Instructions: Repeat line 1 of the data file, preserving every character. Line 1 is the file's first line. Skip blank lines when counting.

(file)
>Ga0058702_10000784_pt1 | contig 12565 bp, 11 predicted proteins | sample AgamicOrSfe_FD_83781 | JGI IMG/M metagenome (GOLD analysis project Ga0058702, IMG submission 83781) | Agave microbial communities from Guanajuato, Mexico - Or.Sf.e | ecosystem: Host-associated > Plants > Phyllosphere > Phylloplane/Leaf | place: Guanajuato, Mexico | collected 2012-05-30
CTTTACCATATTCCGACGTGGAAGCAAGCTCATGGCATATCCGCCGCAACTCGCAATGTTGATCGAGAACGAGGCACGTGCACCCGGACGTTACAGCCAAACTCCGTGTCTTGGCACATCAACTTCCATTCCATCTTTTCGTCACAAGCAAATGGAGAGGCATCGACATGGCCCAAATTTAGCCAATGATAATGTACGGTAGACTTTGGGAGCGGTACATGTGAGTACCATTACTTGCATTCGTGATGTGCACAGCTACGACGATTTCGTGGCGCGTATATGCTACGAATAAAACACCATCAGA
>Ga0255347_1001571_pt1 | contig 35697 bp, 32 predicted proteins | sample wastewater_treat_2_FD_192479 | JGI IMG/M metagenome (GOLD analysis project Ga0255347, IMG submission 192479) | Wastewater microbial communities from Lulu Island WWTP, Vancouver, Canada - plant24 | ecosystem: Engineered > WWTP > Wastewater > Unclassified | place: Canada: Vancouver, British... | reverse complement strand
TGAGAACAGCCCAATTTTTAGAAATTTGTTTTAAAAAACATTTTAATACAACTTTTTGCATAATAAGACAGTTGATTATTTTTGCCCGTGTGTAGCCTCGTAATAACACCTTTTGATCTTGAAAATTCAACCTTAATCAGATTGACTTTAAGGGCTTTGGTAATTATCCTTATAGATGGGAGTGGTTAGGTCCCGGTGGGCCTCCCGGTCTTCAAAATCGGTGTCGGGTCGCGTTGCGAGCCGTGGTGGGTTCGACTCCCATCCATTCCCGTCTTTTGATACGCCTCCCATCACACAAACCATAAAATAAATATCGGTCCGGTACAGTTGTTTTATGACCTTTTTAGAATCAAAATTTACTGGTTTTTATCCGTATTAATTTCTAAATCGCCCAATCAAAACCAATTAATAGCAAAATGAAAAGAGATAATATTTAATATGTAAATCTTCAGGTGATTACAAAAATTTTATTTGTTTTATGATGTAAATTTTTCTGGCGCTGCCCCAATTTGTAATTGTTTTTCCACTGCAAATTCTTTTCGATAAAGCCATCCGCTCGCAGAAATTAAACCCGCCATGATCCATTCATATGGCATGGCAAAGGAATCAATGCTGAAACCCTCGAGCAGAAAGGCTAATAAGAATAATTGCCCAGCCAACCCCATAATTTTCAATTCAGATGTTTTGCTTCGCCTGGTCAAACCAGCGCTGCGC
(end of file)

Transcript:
>Ga0058702_10000784_pt1 | contig 12565 bp, 11 predicted proteins | sample AgamicOrSfe_FD_83781 | JGI IMG/M metagenome (GOLD analysis project Ga0058702, IMG submission 83781) | Agave microbial communities from Guanajuato, Mexico - Or.Sf.e | ecosystem: Host-associated > Plants > Phyllosphere > Phylloplane/Leaf | place: Guanajuato, Mexico | collected 2012-05-30